Why Millennials Are Canceling Dairy Milk

First came the soymilk trend, then almond milk became popular, and now oat milk is all the roar. Rice and soy milk have also gained increased popularity amongst the plant-based milks. The steady trajectory is consistent in one thing – all of these “milks” are dairy-free.

In today’s cancel culture it seems that one thing might be permanently canceled and that is dairy milk. Plant-based milks have become increasingly popular due to nutrition value, climate change awareness, and the concerns surrounding the treatment of cows in the dairy industry.

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The 1980s was when soymilk began to gain its popularity. Almond milk began looking to rule the industry in the early 2000s but became increasingly popular in 2011. Although oat milk is seeing a surge, almond milk continues to be America’s go-to for non-dairy drinking options. In 2018, almond milk was bringing in $1 billion a year, per Nielson data.

As veganism and vegetarianism have gained popularity in the U.S. more people are turning to nuts, oats, and even rice for their milk substitutes. As the dairy industry has become increasingly exposed to the way they treat cows this has led people to question if their glass of 2% is all the essential. Especially when non-dairy milks offer just as much if not more calcium than a standard glass of dairy milk.

Since I was in grade school I could not stand the smell of dairy milk much less keep it down. My father, a boomer, always told us how his parents told him he needed to drink milk to grow strong bones. However, now studies show that regular milk might not be as essential as previous generations may have believed.

In a one-cup serving (8 oz/240mL) of Organic Valley 2% Reduced Fat Milk there is 335mg of calcium, 25% of the daily value. In one cup of Simple Truth unsweetened AlmondMilk there is 390mg of calcium, 30% of the daily value. Oat milk is not as high in calcium. In one cup of Califia Farms oat milk, there is 245mg of calcium, at 20% of the daily value.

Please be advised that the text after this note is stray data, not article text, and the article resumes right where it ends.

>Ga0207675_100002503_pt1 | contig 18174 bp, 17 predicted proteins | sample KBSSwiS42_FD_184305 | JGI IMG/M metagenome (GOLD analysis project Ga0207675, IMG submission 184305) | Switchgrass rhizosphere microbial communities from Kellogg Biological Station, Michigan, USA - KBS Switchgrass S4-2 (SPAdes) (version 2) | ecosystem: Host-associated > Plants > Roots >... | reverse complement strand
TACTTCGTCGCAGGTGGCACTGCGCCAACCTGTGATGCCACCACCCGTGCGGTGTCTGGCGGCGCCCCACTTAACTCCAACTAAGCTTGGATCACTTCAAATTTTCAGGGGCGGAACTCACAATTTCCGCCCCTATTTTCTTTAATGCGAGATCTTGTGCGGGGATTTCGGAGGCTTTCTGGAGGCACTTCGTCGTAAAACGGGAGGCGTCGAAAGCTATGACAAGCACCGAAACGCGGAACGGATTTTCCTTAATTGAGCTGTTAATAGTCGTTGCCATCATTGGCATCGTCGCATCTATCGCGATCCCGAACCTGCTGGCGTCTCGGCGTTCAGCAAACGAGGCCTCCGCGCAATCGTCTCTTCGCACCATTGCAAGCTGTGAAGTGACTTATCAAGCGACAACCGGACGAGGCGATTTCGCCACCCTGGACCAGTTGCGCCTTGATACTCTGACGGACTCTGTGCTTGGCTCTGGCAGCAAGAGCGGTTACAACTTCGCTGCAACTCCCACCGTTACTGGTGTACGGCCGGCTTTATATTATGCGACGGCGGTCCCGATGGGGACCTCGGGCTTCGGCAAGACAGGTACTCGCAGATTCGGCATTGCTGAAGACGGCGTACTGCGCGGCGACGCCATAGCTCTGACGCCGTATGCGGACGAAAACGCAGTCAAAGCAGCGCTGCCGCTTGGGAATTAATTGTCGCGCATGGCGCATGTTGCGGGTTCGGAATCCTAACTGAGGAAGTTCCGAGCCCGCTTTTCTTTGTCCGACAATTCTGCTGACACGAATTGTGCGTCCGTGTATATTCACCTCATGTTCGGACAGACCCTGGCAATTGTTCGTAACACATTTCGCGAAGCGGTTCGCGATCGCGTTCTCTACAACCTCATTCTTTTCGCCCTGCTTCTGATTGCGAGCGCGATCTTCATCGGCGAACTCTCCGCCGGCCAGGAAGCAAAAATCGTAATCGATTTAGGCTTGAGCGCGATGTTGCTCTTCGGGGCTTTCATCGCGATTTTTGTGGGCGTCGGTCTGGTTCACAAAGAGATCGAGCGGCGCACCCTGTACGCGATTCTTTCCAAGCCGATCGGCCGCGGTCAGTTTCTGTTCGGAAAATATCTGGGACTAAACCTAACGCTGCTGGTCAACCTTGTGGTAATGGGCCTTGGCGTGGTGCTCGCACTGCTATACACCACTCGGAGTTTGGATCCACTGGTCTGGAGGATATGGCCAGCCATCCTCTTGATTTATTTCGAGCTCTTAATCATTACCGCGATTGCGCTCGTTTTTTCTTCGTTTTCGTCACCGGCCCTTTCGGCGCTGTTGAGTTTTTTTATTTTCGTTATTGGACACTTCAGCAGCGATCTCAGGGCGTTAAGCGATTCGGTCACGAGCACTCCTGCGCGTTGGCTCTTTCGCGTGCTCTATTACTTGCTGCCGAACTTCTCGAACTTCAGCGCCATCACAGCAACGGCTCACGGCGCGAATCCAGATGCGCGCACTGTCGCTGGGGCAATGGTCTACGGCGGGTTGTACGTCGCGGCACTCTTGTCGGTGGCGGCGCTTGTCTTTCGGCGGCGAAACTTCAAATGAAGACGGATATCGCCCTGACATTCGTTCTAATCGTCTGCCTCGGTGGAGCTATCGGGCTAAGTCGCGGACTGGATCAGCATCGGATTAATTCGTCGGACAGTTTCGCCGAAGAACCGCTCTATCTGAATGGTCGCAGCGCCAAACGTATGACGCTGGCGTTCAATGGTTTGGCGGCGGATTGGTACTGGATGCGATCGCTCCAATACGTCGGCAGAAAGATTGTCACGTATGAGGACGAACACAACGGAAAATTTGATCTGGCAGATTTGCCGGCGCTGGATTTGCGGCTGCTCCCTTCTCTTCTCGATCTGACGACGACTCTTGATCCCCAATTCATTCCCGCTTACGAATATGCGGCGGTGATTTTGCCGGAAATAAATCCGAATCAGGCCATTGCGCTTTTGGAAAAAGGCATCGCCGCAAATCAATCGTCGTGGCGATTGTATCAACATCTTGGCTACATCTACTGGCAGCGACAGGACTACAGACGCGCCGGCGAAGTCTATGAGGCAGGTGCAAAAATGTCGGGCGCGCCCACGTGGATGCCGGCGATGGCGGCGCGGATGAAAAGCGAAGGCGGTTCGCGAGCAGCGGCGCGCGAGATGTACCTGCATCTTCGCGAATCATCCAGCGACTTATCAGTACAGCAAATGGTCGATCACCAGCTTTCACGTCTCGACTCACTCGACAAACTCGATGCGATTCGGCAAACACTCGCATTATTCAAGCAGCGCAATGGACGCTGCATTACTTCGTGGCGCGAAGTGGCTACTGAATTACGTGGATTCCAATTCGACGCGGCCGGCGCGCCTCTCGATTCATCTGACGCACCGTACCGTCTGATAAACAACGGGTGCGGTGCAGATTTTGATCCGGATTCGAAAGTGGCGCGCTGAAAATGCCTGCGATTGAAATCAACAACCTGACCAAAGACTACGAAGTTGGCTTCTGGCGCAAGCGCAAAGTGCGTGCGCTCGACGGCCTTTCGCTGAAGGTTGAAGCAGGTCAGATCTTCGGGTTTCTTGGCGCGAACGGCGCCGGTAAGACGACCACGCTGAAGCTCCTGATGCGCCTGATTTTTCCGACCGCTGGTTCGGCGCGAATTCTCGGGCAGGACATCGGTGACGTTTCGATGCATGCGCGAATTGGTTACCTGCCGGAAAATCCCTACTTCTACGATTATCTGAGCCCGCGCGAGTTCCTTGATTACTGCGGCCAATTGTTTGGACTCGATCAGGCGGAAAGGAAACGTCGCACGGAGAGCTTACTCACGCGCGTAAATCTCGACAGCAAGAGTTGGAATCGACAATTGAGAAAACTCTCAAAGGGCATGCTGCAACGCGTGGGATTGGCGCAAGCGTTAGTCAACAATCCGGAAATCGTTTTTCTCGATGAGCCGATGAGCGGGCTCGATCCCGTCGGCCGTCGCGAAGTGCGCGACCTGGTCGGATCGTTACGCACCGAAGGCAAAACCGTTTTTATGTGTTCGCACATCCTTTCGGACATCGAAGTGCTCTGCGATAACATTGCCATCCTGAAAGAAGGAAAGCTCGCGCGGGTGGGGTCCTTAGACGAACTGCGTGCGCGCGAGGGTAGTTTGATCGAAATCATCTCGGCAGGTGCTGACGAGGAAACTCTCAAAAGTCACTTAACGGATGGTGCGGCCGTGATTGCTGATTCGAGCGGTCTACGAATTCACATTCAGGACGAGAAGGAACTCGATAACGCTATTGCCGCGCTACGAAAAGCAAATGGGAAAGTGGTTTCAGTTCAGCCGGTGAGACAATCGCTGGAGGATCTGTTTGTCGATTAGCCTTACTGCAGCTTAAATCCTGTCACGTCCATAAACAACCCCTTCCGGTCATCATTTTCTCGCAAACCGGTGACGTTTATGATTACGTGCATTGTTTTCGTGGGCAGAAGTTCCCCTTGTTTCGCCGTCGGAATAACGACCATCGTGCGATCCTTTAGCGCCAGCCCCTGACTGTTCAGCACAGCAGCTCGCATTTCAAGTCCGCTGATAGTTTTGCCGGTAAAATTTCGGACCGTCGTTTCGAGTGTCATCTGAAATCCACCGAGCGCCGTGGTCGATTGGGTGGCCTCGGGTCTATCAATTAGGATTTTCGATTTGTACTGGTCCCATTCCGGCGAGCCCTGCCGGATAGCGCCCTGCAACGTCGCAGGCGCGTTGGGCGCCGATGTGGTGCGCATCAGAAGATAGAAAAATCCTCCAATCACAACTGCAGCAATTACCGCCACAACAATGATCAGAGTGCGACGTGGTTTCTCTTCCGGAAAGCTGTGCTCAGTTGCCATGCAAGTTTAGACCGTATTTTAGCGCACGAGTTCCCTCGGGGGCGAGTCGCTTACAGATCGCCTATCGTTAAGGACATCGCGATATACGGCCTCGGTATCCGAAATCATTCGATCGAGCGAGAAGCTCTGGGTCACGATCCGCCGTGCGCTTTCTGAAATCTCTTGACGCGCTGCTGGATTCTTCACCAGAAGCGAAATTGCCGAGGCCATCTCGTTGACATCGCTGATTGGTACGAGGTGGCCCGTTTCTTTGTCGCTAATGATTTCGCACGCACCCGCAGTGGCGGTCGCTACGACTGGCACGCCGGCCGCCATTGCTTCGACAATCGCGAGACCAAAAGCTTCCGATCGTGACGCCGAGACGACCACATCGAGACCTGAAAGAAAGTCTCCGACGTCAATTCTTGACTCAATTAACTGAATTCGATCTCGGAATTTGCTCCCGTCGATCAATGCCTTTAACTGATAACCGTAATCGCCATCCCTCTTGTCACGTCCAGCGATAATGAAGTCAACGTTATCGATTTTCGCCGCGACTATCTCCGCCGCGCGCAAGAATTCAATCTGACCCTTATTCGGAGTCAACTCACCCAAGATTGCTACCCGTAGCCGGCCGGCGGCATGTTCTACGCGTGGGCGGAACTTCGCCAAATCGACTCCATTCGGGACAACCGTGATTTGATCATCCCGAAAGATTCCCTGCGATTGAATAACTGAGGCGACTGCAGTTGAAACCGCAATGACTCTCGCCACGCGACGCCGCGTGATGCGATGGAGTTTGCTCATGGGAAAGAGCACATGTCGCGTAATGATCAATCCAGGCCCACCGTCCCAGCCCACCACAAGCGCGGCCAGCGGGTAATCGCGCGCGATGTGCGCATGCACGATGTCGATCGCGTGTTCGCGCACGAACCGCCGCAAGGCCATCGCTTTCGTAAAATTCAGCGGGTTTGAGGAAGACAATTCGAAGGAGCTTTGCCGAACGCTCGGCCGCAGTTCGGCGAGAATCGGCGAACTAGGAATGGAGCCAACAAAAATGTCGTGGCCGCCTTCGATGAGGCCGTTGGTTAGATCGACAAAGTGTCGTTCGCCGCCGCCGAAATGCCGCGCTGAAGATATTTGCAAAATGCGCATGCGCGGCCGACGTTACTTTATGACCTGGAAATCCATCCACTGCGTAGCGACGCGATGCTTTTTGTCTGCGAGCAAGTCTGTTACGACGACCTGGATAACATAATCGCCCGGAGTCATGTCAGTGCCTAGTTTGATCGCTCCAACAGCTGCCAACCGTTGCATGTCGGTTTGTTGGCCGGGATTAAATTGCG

Almond milk has the highest amount of calcium of these three milks. So if growing strong bones is of concern, it’s clear why many are swapping their traditional glass of 2% for the plant-based alternative.

Millennials’ main concern may not be the nutritional value in their glass as we tend to be more concerned with climate change and the unfair treatment of animals. As the dairy industry has been exposed in more recent years for how they treat their cows, younger generations now choose to have vegan or vegetarian diets.

Unlike boomers, millennials tend to also be more concerned with climate change and their carbon footprint. Drinking dairy milk is not popular amongst this generation. In a study amongst my own Instagram followers, 68 participants voted, and 72% of them do not drink dairy milk while 28% do.

The environmental impact of milk is something people may not have been concerned about back in the baby boomer days. However, now with climate change being a global concern the dairy industry’s impact on the environment has now impacted shoppers choices. Even almond milk is not better in this case.